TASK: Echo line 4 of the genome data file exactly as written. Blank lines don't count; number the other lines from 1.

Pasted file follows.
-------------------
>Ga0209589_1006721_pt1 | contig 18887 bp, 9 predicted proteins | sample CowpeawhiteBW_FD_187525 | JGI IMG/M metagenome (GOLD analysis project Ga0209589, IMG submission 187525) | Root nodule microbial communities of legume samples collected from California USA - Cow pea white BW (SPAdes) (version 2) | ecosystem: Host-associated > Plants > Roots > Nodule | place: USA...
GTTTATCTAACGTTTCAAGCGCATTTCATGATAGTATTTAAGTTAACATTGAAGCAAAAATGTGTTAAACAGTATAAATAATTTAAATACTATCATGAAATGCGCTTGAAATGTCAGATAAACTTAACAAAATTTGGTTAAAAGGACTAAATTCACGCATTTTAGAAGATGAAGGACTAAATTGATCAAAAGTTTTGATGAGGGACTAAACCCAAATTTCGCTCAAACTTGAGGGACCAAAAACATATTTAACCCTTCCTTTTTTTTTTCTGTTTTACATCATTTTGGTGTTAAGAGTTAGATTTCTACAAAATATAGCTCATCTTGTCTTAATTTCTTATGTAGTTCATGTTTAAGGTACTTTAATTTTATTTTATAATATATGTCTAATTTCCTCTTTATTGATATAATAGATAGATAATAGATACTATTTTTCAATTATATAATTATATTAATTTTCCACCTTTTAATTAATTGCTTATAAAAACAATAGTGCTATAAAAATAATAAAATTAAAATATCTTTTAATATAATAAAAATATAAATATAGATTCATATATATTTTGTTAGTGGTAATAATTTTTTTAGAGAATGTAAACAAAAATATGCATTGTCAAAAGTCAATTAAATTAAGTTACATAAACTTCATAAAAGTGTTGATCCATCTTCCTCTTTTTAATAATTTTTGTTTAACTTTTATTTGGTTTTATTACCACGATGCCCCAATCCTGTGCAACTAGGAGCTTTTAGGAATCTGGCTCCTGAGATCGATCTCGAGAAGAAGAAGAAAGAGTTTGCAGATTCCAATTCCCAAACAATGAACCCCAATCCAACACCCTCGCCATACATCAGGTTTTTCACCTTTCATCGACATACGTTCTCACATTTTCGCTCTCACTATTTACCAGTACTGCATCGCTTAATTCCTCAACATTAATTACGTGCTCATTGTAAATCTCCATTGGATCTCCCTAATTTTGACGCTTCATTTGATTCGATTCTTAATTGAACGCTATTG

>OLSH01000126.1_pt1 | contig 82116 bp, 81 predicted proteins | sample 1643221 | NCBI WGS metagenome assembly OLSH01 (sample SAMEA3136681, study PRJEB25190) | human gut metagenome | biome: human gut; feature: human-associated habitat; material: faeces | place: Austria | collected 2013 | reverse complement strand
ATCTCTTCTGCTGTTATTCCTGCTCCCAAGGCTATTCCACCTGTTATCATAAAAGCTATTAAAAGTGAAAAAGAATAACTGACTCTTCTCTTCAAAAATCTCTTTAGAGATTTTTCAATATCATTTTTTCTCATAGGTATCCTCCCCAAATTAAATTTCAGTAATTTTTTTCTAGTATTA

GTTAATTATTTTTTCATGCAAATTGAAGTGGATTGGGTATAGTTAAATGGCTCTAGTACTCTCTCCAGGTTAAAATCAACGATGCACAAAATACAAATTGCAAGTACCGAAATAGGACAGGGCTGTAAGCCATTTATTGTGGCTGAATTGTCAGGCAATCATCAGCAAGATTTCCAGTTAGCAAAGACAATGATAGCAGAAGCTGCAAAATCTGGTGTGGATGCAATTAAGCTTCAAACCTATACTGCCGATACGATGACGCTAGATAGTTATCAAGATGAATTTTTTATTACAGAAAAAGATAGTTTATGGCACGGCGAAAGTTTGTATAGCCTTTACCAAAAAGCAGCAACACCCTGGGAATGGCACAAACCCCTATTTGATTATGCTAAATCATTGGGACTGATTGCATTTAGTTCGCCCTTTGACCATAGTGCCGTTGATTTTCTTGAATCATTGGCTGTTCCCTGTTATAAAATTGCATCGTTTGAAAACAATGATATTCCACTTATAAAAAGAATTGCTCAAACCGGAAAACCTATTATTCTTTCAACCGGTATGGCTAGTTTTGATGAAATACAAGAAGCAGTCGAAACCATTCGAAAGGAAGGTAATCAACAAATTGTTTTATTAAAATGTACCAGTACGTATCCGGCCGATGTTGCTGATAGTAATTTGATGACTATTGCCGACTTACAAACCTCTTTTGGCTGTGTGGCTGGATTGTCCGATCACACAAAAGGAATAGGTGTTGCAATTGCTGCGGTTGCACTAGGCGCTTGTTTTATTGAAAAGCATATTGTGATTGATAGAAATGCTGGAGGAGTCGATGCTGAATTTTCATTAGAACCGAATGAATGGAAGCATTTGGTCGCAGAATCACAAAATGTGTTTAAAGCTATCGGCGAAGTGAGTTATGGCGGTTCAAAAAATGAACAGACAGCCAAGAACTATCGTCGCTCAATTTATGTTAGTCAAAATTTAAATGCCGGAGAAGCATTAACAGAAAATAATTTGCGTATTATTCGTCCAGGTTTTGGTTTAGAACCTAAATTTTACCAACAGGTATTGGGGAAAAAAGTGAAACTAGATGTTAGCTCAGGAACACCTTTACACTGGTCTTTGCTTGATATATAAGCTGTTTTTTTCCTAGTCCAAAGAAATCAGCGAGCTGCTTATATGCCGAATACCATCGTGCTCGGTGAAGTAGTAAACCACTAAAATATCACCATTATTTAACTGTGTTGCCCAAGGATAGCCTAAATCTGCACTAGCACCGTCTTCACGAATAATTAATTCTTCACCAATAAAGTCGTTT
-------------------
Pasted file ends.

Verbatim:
ATCTCTTCTGCTGTTATTCCTGCTCCCAAGGCTATTCCACCTGTTATCATAAAAGCTATTAAAAGTGAAAAAGAATAACTGACTCTTCTCTTCAAAAATCTCTTTAGAGATTTTTCAATATCATTTTTTCTCATAGGTATCCTCCCCAAATTAAATTTCAGTAATTTTTTTCTAGTATTA